4 Tips For Achieving A Better Work/Life Balance
By Megan Hawksworth, LMFT
With all of the different responsibilities and commitments we each have every day at work, it can be hard to maintain good boundaries between our job and our personal life. If this sounds familiar to you, check out the tips below for some pointers on how to achieve a better work/life balance.
Set time limits for how long you can work each day - and stick to them!
Decide ahead of time how many hours you will work each day then hold yourself accountable to that boundary, even if you didn’t finish everything you wanted to do that day (it will still be there for you in the morning, after all).
Stay focused on the task at hand.
When you’re at work, try to focus as exclusively on work as you can so that when you’re done for the day, you can give yourself permission to clear it from your mind. The more productive and present you are when on the clock, the better you will feel about allowing yourself to step away from it later on to relax and recharge.
If you find yourself frequently worrying about work after hours or struggling to close up shop at the time you wanted to because of anxiety about everything that needs to get done, stop for a moment and ask yourself what you’re really afraid of. Chances are, the fear that’s fueling your stress and anxiety is catastrophic and unlikely to come true. Our minds often jump to the worst-case scenario in order to motivate us, but we need to remind ourselves that nothing horrible will happen if we step away at the end of the day with a few tasks left undone.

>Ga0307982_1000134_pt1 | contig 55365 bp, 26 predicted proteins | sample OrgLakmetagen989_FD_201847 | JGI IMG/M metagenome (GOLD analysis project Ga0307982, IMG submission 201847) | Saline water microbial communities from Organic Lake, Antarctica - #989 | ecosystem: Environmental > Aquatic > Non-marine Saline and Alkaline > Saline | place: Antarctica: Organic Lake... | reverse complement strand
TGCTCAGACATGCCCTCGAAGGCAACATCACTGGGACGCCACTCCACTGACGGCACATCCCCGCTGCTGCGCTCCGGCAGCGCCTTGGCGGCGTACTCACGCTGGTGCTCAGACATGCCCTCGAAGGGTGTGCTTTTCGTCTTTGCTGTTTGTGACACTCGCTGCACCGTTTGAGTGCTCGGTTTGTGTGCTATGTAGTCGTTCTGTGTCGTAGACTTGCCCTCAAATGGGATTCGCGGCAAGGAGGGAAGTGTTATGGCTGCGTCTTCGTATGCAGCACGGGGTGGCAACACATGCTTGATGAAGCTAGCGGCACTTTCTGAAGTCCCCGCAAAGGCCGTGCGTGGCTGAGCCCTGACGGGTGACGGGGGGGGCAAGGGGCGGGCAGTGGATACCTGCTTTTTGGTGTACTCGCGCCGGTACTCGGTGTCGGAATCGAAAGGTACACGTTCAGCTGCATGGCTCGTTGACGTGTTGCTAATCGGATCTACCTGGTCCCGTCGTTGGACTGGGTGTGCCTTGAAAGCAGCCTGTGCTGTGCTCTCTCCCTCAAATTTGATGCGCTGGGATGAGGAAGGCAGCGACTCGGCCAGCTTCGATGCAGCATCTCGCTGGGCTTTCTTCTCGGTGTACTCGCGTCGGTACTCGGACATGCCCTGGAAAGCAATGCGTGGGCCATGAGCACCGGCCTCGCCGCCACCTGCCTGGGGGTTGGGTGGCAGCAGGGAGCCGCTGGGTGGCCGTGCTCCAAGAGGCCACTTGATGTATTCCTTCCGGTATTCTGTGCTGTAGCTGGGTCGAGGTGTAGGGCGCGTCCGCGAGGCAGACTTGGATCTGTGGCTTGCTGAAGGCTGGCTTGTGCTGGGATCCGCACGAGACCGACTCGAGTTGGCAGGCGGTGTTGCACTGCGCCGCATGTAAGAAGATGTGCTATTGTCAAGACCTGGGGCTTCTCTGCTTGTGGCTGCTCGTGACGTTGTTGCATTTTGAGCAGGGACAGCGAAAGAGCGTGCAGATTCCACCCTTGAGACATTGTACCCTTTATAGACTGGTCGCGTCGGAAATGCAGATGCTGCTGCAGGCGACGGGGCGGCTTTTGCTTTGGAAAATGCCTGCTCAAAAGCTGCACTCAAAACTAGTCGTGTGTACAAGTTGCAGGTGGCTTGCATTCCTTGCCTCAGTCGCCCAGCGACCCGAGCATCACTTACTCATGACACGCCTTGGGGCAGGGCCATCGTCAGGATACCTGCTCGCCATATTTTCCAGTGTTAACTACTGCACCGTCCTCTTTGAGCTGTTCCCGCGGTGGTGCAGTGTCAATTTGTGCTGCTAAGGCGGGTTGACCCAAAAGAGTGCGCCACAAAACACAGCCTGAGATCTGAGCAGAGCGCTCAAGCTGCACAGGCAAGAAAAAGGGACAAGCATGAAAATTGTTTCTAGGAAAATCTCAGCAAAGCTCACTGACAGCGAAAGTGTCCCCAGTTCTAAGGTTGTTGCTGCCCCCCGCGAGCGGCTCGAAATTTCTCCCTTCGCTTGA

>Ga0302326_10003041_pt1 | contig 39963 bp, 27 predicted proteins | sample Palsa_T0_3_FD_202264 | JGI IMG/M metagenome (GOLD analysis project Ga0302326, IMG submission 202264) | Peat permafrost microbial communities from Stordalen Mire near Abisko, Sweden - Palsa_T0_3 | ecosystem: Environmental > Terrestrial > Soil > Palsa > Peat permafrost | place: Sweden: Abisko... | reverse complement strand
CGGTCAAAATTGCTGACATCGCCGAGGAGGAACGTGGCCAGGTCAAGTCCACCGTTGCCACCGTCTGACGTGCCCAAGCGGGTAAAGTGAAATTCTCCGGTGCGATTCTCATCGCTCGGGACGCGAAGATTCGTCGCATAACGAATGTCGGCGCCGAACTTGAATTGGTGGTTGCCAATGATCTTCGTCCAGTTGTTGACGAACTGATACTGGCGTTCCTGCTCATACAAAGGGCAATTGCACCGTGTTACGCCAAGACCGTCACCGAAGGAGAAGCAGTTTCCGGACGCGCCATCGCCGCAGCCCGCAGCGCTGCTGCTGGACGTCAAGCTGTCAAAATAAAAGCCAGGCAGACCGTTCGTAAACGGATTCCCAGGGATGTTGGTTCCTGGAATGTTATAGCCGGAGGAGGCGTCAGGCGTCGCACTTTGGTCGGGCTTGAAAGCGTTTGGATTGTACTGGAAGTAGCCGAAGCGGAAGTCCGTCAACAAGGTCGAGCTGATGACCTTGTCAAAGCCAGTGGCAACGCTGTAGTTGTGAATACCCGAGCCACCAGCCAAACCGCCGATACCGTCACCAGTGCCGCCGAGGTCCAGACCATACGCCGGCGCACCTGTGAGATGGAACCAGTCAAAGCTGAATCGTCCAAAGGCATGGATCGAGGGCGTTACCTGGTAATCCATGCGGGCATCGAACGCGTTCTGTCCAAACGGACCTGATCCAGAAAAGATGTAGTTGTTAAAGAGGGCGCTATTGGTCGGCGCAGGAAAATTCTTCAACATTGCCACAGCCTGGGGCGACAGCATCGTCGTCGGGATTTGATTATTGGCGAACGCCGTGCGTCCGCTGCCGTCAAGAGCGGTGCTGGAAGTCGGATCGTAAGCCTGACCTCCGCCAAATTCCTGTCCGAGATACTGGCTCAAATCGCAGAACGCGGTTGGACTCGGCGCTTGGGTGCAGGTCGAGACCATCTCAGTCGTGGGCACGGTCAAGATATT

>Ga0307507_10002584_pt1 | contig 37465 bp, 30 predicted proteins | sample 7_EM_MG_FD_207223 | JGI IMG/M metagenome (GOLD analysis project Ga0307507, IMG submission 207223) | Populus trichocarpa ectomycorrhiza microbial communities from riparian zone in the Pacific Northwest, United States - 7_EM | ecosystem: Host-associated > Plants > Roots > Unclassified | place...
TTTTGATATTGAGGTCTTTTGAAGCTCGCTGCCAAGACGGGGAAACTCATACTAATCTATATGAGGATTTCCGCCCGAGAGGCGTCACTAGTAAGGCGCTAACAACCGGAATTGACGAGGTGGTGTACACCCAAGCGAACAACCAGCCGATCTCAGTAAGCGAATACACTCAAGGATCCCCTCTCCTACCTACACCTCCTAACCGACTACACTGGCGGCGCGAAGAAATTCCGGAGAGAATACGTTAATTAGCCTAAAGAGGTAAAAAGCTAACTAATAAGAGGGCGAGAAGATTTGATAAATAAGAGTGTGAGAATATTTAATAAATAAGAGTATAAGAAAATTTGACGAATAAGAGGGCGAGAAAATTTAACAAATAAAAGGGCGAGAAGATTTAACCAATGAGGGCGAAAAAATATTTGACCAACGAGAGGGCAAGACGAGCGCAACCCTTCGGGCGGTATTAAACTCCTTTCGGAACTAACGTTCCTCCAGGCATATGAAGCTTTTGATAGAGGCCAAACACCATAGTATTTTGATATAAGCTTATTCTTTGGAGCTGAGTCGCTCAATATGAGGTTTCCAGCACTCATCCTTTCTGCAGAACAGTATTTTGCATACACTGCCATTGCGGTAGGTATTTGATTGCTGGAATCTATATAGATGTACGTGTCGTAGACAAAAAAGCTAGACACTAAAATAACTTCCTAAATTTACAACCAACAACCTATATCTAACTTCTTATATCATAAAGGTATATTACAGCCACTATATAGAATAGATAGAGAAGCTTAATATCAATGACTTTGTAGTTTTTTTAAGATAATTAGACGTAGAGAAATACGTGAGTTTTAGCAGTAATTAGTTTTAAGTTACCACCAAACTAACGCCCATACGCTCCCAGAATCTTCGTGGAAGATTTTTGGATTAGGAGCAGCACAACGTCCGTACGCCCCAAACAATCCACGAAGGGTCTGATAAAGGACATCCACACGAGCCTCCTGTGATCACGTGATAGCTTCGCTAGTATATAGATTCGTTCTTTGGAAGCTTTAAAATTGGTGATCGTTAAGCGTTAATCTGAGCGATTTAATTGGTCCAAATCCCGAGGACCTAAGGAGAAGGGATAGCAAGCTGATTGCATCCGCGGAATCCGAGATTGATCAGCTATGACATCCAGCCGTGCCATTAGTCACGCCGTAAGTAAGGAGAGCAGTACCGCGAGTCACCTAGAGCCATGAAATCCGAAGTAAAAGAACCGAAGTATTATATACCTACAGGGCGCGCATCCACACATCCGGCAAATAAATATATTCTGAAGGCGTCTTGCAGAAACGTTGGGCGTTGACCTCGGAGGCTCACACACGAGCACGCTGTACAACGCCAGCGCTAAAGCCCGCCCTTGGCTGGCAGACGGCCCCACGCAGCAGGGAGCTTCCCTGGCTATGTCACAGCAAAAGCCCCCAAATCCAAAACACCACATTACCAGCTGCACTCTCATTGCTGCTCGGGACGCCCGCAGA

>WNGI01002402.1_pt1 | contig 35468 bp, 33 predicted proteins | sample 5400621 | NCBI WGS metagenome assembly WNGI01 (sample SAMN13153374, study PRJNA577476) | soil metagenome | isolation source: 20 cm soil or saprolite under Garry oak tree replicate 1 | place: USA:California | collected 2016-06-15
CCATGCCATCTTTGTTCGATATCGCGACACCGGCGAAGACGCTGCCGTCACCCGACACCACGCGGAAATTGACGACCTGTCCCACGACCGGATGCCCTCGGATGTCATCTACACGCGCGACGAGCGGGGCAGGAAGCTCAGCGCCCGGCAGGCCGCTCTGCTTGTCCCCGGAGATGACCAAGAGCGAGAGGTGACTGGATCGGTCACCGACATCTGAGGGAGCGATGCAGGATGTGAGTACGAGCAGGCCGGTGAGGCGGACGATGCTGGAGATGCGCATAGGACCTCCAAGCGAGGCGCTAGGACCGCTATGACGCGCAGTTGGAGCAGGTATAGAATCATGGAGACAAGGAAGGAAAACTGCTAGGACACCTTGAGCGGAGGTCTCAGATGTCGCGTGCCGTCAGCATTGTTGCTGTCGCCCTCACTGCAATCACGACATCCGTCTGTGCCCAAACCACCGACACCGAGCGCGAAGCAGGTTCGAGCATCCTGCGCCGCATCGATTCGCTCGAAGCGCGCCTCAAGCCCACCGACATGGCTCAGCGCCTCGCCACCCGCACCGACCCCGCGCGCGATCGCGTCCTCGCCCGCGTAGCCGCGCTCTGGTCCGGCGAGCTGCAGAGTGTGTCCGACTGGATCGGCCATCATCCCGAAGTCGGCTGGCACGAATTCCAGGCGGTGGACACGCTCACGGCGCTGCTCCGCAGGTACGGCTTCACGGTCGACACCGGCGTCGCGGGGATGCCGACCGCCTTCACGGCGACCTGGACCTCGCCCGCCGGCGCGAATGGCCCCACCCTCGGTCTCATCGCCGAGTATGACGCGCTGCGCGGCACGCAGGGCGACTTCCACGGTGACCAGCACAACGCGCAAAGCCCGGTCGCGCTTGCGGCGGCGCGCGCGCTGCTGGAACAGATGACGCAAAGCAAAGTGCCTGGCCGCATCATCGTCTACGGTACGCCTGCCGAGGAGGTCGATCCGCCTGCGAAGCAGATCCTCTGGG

Remind yourself of what's important.
In this day and age, our culture places significant emphasis on professional achievement as the foundation for success and self-worth, so it is no wonder that we are driven to push ourselves beyond healthy limits in order to obtain it. In reality, however, research shows that the quality of our relationships contributes far more to our overall life satisfaction than how much we accomplish at work. Try to remember this finding the next time you’re considering missing date night with your partner or skipping your daughter’s soccer game to stay a little later at the office.